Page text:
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Rediff.com  » Sports » Van Ass ready to return, but wants no interference

Van Ass ready to return, but wants no interference

July 22, 2015 20:49 IST

'I was not in India for money. By God's grace I have earned enough in my lifetime to lead a healthy and good life'

'As a coach I was not just interested in going to the Olympics. I wanted to create a magic and the boys were pretty fired up for the job'

Paul van Ass

Paul van Ass says he never quit the job. ‘What can you do if you are fired?’ Photograph: Hockey India/Facebook

Paul van Ass, who claims he was fired as chief coach of India’s men’s hockey team following an altercation with Hockey India president Narinder Batra, says he is willing to resume duties provided there is no "interference" in his work.

The Dutchman, who took charge of the team only five months back, had alleged on Monday that he was "fired" by Hockey India following a spat with Batra after the quarter-final match against Malaysia in the World League Semi-finals in Antwerp, Belgium, earlier this month.

After the episode, a fuming Batra constituted a special committee, headed by Olympian Harbinder Singh, to a take a call on the coach's future by July 24.

Asked if he is ready to rejoin the Indian team if asked to do so, van Ass said from Rotterdam: "It's too early to jump the gun. Let's wait and see. The fact is I am not welcome any more. For sure I have been sacked just a week after the tournament (in Antwerp). I am just waiting for the official word.

"But whatever happens I am okay. I have never quit the job. I have never said I have quit. What can you do if you are fired?

"But if am asked to return I am fine. But before that we will have lots of discussion. I am just very straight. My position is simple 'don't interfere in my primary process'."

A day after van Ass claimed that he was sacked by Hockey India, Batra hit back at him, saying "Van Ass is not a good coach" and was "rude".

Reacting to Batra's remarks, the outspoken Dutchman said: "He cannot judge what he doesn't know. It's useless. Such remarks prove that he doesn't know the game, but I am least interested in all these.

"I am not bothered about his opinion. It is not serious. What was serious was that all the blame was being put on my head by saying that I haven't reported for the camp. But the fact is I was never supposed to join the camp as I had already been sacked," he said.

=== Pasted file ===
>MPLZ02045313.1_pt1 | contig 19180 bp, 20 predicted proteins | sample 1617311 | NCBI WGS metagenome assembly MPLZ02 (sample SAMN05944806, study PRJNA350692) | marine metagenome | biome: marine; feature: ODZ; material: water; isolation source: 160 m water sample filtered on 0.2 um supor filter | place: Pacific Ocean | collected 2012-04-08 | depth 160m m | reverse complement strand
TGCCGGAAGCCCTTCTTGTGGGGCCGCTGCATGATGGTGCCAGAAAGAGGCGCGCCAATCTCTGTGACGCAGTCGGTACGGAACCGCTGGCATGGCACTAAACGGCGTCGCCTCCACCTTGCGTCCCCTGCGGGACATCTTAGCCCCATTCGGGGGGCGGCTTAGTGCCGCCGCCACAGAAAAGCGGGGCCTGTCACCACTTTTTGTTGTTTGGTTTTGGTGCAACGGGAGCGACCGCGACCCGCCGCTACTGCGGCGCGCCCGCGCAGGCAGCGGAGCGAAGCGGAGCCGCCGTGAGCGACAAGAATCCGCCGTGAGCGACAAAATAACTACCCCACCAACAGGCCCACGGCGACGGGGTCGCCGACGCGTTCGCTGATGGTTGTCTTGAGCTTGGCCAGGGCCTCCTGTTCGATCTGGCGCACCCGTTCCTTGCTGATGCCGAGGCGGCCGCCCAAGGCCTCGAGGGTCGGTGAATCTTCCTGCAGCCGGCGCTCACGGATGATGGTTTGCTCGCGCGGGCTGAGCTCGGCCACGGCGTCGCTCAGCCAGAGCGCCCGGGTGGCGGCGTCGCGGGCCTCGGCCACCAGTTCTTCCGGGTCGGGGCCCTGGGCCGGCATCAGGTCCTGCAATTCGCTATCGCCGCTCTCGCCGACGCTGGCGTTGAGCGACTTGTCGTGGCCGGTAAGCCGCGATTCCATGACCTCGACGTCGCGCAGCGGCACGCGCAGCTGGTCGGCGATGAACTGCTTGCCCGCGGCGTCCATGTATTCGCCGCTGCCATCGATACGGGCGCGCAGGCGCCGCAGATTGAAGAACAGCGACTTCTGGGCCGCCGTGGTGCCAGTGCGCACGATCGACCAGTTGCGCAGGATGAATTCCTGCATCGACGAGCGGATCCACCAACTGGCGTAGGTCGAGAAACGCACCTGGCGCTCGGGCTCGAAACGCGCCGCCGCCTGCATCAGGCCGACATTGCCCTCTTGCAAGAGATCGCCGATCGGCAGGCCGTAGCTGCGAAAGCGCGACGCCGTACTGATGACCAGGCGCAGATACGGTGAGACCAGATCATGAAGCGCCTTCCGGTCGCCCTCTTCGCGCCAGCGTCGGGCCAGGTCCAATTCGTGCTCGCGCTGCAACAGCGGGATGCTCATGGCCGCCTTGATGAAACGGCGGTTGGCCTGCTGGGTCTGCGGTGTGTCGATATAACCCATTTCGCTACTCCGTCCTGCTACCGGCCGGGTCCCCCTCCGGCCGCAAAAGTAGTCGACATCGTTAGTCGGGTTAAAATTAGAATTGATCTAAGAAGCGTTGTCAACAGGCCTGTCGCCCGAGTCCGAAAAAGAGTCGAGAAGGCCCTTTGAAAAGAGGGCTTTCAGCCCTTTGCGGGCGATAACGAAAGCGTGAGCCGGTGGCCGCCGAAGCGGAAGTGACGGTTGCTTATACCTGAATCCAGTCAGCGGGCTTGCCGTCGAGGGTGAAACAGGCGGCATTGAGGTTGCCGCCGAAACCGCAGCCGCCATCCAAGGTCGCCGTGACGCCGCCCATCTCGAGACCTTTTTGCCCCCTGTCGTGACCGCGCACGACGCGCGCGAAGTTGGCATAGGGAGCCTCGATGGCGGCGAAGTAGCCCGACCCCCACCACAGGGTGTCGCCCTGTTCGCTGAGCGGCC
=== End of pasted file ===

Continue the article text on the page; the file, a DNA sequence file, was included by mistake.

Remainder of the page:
Van Ass took over the coaching job of the Indian team just five months ago. If he is relived of his duty, he will become the fourth foreign coach to be shown the door unceremoniously ever since Hockey India took over the reins of the game in the country in 2009.

Van Ass's predecessors, Jose Brasa, Michael Nobbs and Terry Walsh -- all of whom were hired by Sports Authority of India on the recommendations of Hockey India at hefty salaries – also left the country on an unceremonious note.

The Dutchman, however, made it clear that he was not in India because of the money but to create a "magic" in next year's Rio Olympics.

"I was not in India for money. By God's grace I have earned enough in my lifetime to lead a healthy and good life," Van Ass said.

"What excited me about the India job was Olympics. But as a coach I was not just interested in going to the Olympics. I wanted to create a magic and the boys were pretty fired up for the job. That's the ultimate fun.

"It was possible to get a medal (in the Olympics) and it could have been done."

Van Ass, who was appointed at the end of January this year, was awarded a three-year contract till 2018. The World League Semi-finals in Antwerp, earlier this month, was his second assignment with the Indian team.

Asked about his time with the team, he replied: "I had spent some wonderful time with the boys. They are naturally gifted as all Indian hockey players. We also had decent results in the tournaments I was in charge."

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